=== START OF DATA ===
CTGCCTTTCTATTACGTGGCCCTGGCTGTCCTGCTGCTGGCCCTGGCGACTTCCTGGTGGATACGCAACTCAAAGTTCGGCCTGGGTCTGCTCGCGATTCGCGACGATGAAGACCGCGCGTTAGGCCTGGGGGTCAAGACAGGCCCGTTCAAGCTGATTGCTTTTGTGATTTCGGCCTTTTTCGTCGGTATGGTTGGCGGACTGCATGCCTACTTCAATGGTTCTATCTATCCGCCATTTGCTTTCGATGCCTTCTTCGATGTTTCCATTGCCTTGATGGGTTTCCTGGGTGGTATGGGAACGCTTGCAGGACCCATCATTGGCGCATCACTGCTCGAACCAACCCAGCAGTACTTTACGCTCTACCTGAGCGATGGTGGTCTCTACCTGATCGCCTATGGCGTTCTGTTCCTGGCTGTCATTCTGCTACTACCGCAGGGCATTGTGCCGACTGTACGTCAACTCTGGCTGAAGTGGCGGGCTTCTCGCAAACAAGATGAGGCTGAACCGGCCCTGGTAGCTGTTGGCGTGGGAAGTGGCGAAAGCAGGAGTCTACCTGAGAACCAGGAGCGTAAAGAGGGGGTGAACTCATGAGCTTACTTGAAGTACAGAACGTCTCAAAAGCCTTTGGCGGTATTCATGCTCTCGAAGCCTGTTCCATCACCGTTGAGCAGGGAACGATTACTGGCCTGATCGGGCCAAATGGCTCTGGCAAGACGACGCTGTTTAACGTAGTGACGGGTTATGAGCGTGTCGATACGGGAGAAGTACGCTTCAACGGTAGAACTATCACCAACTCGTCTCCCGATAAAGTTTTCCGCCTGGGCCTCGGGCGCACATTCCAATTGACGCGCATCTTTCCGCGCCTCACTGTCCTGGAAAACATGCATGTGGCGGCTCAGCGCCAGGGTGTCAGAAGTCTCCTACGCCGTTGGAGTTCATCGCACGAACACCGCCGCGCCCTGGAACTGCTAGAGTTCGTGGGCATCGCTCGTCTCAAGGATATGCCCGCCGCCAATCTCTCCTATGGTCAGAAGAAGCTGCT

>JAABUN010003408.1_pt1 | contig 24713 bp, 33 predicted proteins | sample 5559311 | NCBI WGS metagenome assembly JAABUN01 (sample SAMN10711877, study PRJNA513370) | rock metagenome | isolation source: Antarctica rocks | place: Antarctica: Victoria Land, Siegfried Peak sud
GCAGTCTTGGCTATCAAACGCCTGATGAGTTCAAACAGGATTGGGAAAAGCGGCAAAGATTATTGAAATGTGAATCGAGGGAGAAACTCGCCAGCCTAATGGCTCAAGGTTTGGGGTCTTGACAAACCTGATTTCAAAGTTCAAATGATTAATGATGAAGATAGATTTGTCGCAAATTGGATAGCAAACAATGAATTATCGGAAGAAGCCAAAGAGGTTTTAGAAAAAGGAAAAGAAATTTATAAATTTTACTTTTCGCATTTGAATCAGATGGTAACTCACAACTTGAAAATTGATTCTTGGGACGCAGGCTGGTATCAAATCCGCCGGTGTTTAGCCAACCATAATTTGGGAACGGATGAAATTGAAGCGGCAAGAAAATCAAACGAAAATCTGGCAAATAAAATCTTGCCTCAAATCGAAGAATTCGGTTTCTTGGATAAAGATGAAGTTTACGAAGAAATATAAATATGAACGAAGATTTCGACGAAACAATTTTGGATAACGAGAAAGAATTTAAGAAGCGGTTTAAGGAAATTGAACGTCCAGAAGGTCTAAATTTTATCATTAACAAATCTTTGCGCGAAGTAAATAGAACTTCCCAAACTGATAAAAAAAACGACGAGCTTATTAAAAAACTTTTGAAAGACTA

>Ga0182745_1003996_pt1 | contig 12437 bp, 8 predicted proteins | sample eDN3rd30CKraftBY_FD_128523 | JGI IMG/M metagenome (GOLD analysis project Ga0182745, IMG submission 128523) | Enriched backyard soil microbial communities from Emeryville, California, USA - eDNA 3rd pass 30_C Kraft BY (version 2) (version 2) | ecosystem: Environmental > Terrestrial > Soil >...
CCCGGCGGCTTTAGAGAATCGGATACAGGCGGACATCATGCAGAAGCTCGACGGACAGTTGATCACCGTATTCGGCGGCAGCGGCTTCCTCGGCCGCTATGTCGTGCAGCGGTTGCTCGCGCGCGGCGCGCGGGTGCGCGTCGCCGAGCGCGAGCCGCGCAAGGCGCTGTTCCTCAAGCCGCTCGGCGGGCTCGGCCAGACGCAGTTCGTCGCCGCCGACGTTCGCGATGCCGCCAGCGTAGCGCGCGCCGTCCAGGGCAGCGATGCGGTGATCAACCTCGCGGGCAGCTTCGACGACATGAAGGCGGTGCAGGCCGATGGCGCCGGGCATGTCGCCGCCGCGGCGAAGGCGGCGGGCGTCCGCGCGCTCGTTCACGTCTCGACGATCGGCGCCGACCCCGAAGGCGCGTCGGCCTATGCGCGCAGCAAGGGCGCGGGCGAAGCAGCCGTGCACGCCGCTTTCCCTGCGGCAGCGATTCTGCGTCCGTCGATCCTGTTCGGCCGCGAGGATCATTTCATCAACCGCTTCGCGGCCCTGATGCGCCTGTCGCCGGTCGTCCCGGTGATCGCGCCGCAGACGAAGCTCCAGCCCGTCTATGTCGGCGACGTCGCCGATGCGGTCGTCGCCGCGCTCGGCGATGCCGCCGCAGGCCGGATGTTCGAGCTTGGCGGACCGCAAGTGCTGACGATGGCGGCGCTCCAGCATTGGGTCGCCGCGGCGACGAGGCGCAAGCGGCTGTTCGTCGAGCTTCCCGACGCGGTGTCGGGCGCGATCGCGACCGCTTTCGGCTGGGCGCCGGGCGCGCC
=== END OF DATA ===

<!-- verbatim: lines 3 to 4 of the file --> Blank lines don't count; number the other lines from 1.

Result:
GCAGTCTTGGCTATCAAACGCCTGATGAGTTCAAACAGGATTGGGAAAAGCGGCAAAGATTATTGAAATGTGAATCGAGGGAGAAACTCGCCAGCCTAATGGCTCAAGGTTTGGGGTCTTGACAAACCTGATTTCAAAGTTCAAATGATTAATGATGAAGATAGATTTGTCGCAAATTGGATAGCAAACAATGAATTATCGGAAGAAGCCAAAGAGGTTTTAGAAAAAGGAAAAGAAATTTATAAATTTTACTTTTCGCATTTGAATCAGATGGTAACTCACAACTTGAAAATTGATTCTTGGGACGCAGGCTGGTATCAAATCCGCCGGTGTTTAGCCAACCATAATTTGGGAACGGATGAAATTGAAGCGGCAAGAAAATCAAACGAAAATCTGGCAAATAAAATCTTGCCTCAAATCGAAGAATTCGGTTTCTTGGATAAAGATGAAGTTTACGAAGAAATATAAATATGAACGAAGATTTCGACGAAACAATTTTGGATAACGAGAAAGAATTTAAGAAGCGGTTTAAGGAAATTGAACGTCCAGAAGGTCTAAATTTTATCATTAACAAATCTTTGCGCGAAGTAAATAGAACTTCCCAAACTGATAAAAAAAACGACGAGCTTATTAAAAAACTTTTGAAAGACTA

>Ga0182745_1003996_pt1 | contig 12437 bp, 8 predicted proteins | sample eDN3rd30CKraftBY_FD_128523 | JGI IMG/M metagenome (GOLD analysis project Ga0182745, IMG submission 128523) | Enriched backyard soil microbial communities from Emeryville, California, USA - eDNA 3rd pass 30_C Kraft BY (version 2) (version 2) | ecosystem: Environmental > Terrestrial > Soil >...